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Disarmament Diplomacy

Issue No. 60, September 2001

Opinion & Analysis

Monitoring Results: Landmine Monitor Report 2001

By Mary Wareham and Stephen D. Goose


From September 18 to 21, 2001, more than eighty governments and over 100 campaigners, including landmine survivors and deminers, gathered in Managua, Nicaragua for the Third Meeting of States Parties to the 1997 Mine Ban Treaty. They met following the tragic events in the US to collectively demonstrate their resolve to continue the fight against what they have long called a weapon of terror, the anti-personnel landmine (APL). They came for a "reality-check" to meet in this mine-affected country of Central America and discuss progress made and challenges remaining in the global effort to eradicate the anti-personnel mine. The Managua meeting marked the halfway point between the Mine Ban Treaty's entry into force in March 1999 and its First Review Conference, scheduled for 2004.

One of the key tools available to the Managua meeting participants was Landmine Monitor Report 2001: Toward a Mine-Free World, the third annual report of the unprecedented civil-society based verification initiative by the International Campaign to Ban Landmines (ICBL).1 This article examines some of the major findings of the 1,175-page report, which was released on September 12 in a dozen capitals around the world.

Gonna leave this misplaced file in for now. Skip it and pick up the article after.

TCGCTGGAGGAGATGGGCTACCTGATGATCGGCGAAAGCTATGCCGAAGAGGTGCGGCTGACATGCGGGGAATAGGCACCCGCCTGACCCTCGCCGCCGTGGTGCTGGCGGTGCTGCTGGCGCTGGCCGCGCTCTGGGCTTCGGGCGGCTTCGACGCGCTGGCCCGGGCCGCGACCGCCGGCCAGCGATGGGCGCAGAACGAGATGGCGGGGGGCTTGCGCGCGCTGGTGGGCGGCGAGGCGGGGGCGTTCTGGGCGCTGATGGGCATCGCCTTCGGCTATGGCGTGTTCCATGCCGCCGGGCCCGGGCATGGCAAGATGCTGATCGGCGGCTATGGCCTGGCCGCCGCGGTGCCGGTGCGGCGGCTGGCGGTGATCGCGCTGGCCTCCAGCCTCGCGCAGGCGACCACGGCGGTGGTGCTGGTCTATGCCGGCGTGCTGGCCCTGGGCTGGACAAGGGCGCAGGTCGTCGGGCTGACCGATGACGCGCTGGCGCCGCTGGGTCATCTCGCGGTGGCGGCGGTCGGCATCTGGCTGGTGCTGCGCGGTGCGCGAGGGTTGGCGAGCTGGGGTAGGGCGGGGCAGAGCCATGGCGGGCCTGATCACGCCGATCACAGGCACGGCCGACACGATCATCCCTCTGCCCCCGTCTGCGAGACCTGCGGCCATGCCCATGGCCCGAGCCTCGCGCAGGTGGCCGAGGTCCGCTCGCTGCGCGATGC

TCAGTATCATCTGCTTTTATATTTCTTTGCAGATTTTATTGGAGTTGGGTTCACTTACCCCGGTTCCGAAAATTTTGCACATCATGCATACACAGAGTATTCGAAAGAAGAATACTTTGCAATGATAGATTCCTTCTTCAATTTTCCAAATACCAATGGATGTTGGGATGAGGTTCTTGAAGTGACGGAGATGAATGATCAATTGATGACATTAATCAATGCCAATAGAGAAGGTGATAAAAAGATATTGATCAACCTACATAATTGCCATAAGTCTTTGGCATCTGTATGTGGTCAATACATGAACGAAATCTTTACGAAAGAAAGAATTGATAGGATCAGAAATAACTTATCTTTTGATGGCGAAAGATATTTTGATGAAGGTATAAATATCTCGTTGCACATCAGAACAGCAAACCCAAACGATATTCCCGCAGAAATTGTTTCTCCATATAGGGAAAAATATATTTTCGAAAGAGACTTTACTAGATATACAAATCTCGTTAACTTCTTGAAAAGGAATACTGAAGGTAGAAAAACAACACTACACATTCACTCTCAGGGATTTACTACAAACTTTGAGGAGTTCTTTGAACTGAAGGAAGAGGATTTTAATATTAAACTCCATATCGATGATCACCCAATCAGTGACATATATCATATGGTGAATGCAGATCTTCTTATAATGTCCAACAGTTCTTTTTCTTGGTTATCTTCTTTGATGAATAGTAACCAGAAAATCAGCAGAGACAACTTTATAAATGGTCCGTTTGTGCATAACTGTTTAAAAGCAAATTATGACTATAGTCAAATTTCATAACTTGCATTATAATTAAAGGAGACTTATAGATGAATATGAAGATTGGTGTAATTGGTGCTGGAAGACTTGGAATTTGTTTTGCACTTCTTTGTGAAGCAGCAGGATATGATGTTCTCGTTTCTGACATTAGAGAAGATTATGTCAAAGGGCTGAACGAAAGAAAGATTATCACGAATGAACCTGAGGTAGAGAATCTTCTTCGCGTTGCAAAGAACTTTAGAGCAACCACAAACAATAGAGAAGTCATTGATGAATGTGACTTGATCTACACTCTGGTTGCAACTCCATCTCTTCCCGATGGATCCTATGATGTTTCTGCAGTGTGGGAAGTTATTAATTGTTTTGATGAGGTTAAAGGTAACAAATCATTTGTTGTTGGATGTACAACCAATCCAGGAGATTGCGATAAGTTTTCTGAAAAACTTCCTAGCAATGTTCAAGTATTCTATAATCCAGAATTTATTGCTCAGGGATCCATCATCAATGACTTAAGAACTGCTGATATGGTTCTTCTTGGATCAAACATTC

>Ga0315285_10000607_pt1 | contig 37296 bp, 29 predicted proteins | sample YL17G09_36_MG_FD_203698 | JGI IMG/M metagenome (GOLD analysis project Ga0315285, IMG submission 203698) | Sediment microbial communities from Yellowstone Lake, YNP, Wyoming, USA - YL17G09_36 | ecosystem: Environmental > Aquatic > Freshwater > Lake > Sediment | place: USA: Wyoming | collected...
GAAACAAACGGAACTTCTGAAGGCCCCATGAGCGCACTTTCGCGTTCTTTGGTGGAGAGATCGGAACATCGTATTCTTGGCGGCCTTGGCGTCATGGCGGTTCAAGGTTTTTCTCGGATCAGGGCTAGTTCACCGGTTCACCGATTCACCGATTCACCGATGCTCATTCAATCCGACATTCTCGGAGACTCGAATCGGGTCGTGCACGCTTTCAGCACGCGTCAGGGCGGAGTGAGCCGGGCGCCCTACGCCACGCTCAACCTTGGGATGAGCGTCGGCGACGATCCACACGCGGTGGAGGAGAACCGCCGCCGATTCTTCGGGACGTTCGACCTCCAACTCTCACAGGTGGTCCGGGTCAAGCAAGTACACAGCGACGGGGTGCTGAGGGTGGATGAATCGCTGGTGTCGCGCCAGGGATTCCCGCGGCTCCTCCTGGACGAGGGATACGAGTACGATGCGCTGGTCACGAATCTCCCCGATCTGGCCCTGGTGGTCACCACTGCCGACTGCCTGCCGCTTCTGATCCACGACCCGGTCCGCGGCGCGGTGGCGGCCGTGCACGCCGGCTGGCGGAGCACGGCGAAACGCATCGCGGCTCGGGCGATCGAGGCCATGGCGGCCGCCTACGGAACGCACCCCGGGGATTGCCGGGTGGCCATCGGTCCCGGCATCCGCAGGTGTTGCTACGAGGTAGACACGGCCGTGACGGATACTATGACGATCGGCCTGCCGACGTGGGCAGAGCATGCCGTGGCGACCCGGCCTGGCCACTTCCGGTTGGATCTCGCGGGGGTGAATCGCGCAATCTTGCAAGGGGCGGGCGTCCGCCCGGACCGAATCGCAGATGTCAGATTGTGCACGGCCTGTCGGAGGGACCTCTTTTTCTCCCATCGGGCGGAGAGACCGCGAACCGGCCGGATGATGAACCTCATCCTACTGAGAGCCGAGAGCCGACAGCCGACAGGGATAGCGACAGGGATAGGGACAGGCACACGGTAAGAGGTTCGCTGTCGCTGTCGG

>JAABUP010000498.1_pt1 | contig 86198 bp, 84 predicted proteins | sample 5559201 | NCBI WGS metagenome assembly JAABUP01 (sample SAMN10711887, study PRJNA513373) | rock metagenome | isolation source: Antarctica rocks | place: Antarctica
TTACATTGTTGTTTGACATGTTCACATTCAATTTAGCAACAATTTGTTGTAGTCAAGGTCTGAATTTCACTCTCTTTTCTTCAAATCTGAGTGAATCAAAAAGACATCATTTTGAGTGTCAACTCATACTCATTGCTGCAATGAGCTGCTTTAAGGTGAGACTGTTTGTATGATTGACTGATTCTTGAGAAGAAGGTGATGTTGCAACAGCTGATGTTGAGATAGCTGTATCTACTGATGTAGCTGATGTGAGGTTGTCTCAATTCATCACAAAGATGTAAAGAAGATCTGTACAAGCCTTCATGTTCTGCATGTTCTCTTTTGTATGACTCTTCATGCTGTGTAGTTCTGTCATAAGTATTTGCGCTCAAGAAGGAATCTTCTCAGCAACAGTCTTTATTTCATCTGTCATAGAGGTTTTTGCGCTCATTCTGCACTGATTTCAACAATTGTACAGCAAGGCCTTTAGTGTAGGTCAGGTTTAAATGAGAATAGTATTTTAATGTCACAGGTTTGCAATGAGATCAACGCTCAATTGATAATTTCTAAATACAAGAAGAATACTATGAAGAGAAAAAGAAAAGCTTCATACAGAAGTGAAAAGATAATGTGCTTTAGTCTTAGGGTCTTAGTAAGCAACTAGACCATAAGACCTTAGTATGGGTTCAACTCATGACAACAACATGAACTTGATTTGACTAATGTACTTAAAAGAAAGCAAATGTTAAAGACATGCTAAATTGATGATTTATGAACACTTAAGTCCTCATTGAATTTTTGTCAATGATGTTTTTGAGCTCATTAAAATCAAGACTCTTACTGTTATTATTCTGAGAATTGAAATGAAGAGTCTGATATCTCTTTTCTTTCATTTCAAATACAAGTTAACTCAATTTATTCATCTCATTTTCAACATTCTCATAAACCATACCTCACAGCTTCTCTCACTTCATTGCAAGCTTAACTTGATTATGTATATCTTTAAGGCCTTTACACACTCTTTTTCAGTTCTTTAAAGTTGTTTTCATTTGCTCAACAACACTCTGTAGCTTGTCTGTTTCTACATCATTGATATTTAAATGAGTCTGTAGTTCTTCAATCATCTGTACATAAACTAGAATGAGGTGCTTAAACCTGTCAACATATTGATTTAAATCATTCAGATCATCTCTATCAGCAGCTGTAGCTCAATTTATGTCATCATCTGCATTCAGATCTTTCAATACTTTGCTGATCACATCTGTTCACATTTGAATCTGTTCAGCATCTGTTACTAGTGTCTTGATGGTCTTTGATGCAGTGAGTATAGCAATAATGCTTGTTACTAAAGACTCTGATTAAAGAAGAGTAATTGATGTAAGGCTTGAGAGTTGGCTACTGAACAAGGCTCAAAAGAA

After the Party

Many expected, and a few even hoped, that the ICBL would disappear after December 1997, when the Mine Ban Treaty was opened for signature in Ottawa, Canada and when, just days later, the ICBL and its coordinator Jody Williams were awarded the Nobel Peace Prise for starting "a process which in the space of a few years changed a ban on anti-personnel mines from a vision to a feasible reality."2

Since that time, however, the ICBL coalition, together with its partners including pro-ban governments, United Nations agencies and the International Committee of the Red Cross, has been quietly and methodically working for full universalisation and effective implementation of the treaty. The ICBL and the ban movement are as energetic and engaged as ever, and constantly adapting and evolving to meet new challenges and needs.

The Mine Ban Treaty prohibits the use, production, stockpiling and transfer of anti-personnel mines, requires destruction of stockpiled mines within four years and of emplaced mines within ten years, and urges assistance for mine victims.3 It entered into force on March 1, 1999, becoming binding international law, after achieving the required 40 ratifications in September 1998. This is believed to be the fastest entry-into-force of any major multilateral treaty ever. There have since been two meetings of states parties, one in Mozambique in 1999 and the second in Geneva in 2000.

In June 1998, the ICBL established Landmine Monitor, an initiative to track and assess implementation of and compliance with the 1997 Mine Ban Treaty, and more generally to monitor the efforts of the international community to resolve the landmines crisis. This marks the first time that non-governmental organisations are coming together in a coordinated, systematic and sustained way to monitor a humanitarian law or disarmament treaty, and to regularly document progress and problems.